Southern Montana made national news earlier this month as floodwaters from Yellowstone National Park damaged infrastructure and stranded neighborhoods. But now, most towns in the region are recovered and ready to take in tourists again. Sarah Ondrus is vice president of the Gardiner Chamber of Commerce and the owner of four local businesses. She said her community historically relies on summer and fall visitors, so it’s struggling to earn revenue right now.
“Nobody’s coming to town. I think that they think they cannot get here,” Ondrus said. “But actually, Highway 89 is completely open. We have full access from Livingston, Montana, and so at this time, we would just love to have people come and visit us.”
Ondrus said a typically slow day at her rafting company for this time of year yields 200 customers, but on a recent Monday, just 11 people showed up. Cancelations at hotels and vacation rentals are also common, and many seasonal employees have had to leave the area to find other opportunities. Ondrus employs about 30 people during the summer.
“About 12 had to leave because we could not promise them work and we did not know the volume that we would be dealing with as far as guests at this time,” she said.
Part of the problem is that Gardiner is cut off from Yellowstone National Park, and a permanent transportation route is still being planned out. However, the community has already rebuilt its water lines and bridges to give it access to other Montana destinations. The park housing building that fell into the Yellowstone River, which was captured in a video that went viral, was reportedly the one building in town that was a total loss.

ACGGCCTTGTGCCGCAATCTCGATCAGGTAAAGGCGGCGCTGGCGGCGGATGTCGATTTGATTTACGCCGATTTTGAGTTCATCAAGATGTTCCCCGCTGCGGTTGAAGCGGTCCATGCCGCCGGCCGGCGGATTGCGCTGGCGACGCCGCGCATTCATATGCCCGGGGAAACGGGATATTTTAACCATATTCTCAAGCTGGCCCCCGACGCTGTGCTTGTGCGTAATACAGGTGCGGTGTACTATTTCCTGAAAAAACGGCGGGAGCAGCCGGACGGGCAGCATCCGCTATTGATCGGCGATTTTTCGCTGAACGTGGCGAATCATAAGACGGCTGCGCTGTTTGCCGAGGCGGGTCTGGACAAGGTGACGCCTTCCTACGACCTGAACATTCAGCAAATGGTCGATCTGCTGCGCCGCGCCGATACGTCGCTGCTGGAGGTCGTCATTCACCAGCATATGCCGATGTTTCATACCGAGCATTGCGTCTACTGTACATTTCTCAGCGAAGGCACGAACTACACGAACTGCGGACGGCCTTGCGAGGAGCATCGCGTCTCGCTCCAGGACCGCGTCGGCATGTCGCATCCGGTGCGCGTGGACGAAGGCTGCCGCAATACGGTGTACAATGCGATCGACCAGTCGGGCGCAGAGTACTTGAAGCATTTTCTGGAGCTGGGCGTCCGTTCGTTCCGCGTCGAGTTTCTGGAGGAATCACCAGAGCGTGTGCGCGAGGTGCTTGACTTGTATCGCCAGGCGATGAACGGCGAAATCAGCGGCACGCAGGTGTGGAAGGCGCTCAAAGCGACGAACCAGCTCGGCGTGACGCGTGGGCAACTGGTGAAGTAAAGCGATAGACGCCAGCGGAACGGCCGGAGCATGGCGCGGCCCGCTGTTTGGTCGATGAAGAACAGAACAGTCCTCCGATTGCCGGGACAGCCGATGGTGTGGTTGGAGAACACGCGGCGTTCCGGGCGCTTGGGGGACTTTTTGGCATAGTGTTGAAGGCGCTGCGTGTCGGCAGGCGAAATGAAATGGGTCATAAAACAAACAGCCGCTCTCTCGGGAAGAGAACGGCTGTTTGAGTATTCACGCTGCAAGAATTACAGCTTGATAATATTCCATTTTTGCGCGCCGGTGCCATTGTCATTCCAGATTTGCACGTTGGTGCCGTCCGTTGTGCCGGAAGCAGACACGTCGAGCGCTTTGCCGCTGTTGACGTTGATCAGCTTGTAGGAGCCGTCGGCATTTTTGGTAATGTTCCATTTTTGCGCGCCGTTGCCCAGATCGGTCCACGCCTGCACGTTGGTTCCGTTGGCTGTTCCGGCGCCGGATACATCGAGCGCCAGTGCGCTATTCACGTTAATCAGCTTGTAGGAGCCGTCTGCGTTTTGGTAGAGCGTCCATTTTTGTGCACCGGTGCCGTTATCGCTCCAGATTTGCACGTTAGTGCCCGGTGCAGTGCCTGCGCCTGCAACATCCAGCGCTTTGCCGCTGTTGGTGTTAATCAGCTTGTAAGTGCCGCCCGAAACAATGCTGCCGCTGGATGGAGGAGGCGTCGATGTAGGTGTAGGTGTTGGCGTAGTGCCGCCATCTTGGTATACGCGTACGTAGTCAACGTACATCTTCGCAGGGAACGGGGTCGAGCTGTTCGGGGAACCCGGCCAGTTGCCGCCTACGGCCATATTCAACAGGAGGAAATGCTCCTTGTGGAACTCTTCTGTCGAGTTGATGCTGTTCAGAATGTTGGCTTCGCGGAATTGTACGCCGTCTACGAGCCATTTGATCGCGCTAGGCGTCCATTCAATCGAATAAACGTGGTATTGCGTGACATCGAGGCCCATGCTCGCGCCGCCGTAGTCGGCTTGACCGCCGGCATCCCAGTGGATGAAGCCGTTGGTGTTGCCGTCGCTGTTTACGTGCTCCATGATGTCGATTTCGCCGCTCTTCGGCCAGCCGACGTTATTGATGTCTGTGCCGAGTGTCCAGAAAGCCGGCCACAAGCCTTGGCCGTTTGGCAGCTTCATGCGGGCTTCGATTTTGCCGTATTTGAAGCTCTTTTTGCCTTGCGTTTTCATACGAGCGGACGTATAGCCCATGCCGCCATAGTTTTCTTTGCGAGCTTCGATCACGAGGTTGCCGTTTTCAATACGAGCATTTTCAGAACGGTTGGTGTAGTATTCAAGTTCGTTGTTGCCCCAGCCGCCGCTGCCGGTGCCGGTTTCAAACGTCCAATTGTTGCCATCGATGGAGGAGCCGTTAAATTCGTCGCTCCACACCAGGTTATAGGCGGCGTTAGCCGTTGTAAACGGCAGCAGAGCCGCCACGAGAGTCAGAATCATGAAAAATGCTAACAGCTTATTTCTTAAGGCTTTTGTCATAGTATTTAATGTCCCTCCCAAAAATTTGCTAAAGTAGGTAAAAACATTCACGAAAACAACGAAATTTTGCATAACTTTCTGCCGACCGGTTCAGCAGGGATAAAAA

“I do think the images definitely did not help the town, and I think that people across the U.S. still think that that that house falling into the river is representing our town and that’s what it looks like,” Ondrus said. “We’ve even had people make comments to us in emails that [say], ‘Your town is in shambles and we need to cancel because there’s no road access.’ Some people even said, ‘I have concerns for safety, so I need to cancel.’”
Because of a lack of visitation, Ondrus said now is a great time for Jackson locals—or tourists who prefer tranquility—to check out her community when crowds are atypically thin.
“The weather is gorgeous. It’s not hot, but it’s sunny. It’s not windy. The river’s running great. The hiking trails are open. Even some of the fishing accesses are open,” she said.
To offset economic losses, Gardiner businesses can also currently apply for state government grants. That’s something Ondrus said she hopes will continue through the end of the year.
“My personal wish is that we have some kind of funding or assistance that will get us through until that road opens for in and out travel,” she said. “If the assistance only helps, you know, just this summer, then what about the winter? What about the vacation rentals in the winter?”
Southern parts of Yellowstone are currently open under a license-plate-based entry system, and northern reaches, including some temporary transportation routes into Montana, may be opening in the coming months. For the National Park Service, rebuilding the infrastructure that was lost in the flooding could take years and cost billions of dollars, according to the Associated Press.